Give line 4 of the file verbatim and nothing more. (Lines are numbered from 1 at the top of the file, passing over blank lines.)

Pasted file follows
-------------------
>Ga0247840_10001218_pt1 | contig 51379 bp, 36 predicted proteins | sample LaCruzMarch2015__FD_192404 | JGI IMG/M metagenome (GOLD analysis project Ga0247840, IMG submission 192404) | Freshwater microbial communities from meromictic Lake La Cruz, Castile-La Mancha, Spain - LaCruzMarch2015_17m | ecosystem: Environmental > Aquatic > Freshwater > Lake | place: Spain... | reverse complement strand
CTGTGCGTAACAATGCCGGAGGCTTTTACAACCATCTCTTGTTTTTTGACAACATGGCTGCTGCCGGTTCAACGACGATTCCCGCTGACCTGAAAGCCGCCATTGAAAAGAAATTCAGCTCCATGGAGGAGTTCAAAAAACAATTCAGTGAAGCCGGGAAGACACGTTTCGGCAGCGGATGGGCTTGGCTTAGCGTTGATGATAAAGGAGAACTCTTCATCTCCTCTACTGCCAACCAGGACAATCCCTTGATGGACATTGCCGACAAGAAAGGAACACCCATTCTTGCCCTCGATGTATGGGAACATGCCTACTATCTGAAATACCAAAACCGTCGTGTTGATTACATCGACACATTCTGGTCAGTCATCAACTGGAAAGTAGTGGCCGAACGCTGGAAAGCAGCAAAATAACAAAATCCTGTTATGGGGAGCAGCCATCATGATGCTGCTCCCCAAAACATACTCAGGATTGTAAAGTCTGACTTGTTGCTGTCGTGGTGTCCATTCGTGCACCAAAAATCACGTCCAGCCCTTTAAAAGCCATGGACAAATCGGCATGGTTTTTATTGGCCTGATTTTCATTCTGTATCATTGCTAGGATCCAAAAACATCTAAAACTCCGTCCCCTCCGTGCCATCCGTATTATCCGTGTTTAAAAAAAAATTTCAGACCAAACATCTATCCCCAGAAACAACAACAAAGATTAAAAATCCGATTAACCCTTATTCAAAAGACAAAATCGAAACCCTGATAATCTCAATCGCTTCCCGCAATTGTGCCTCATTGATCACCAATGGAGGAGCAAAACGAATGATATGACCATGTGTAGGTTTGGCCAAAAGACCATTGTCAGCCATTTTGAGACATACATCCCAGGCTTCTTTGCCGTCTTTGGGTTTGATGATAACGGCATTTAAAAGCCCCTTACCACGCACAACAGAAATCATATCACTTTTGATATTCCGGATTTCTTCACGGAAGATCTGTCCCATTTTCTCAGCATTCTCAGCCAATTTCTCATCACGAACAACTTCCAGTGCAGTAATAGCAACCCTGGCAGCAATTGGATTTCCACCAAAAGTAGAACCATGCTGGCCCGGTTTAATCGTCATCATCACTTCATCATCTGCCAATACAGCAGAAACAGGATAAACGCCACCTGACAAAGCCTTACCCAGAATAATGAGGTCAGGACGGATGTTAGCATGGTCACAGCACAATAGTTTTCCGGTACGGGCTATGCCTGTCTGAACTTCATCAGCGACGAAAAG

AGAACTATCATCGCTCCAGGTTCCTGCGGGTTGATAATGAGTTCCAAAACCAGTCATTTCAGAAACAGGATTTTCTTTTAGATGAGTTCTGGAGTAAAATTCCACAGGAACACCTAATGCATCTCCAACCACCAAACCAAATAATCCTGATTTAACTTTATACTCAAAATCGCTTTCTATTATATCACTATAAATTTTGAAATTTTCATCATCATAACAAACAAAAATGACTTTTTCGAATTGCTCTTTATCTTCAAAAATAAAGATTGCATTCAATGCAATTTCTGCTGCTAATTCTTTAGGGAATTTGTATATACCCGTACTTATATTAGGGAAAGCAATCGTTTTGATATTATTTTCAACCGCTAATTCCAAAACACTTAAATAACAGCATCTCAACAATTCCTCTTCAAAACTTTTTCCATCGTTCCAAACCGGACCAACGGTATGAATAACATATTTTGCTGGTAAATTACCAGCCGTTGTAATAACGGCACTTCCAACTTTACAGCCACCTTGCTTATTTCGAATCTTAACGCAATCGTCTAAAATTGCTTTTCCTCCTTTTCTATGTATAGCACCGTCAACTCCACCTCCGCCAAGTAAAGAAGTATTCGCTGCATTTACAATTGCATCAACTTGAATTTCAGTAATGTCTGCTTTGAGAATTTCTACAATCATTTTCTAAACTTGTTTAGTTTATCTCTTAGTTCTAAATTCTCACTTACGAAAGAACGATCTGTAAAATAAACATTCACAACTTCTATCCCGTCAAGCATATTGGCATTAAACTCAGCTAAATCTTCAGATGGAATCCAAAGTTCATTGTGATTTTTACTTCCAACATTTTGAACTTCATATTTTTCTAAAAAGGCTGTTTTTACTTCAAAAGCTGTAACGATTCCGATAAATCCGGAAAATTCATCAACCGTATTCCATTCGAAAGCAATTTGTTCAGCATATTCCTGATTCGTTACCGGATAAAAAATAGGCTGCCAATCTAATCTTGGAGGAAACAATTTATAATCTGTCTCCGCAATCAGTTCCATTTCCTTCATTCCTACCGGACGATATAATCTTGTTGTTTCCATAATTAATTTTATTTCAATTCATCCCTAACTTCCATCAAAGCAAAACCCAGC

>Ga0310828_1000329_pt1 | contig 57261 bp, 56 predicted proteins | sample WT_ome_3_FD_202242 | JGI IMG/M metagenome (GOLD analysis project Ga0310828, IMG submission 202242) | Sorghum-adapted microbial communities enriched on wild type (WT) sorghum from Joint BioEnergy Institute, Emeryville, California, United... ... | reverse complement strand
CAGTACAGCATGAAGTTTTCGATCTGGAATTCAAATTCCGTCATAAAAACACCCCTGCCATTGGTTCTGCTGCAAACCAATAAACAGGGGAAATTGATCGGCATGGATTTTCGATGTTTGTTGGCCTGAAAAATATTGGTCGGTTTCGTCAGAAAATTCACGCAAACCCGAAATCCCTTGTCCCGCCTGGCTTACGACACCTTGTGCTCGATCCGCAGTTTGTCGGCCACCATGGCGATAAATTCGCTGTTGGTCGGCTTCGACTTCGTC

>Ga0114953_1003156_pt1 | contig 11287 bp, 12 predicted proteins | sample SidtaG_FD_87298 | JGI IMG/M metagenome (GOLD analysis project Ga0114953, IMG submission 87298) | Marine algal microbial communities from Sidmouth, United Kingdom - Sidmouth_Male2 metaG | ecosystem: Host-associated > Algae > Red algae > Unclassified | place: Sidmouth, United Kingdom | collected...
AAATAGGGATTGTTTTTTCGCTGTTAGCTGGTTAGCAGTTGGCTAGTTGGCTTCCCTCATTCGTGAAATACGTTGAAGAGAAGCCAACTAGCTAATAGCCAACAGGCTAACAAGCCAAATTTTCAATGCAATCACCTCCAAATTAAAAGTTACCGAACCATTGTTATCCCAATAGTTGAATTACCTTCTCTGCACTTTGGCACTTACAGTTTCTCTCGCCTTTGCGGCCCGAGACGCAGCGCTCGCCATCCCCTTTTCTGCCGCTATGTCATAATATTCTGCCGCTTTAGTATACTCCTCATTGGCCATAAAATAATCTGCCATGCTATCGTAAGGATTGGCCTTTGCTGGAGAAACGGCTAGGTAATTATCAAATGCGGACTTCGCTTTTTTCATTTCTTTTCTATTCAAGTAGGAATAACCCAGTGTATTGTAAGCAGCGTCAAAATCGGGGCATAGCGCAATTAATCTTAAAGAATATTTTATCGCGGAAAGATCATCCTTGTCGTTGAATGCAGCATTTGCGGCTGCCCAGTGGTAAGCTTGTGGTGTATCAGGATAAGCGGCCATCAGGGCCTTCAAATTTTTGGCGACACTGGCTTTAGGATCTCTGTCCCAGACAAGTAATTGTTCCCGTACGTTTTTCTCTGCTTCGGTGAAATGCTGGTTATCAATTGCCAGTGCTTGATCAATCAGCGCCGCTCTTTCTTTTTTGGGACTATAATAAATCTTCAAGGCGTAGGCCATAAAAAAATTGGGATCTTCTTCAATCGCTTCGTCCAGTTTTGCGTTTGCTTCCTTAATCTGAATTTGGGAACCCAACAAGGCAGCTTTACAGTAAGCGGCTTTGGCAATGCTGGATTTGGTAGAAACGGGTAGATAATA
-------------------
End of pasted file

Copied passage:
>Ga0310828_1000329_pt1 | contig 57261 bp, 56 predicted proteins | sample WT_ome_3_FD_202242 | JGI IMG/M metagenome (GOLD analysis project Ga0310828, IMG submission 202242) | Sorghum-adapted microbial communities enriched on wild type (WT) sorghum from Joint BioEnergy Institute, Emeryville, California, United... ... | reverse complement strand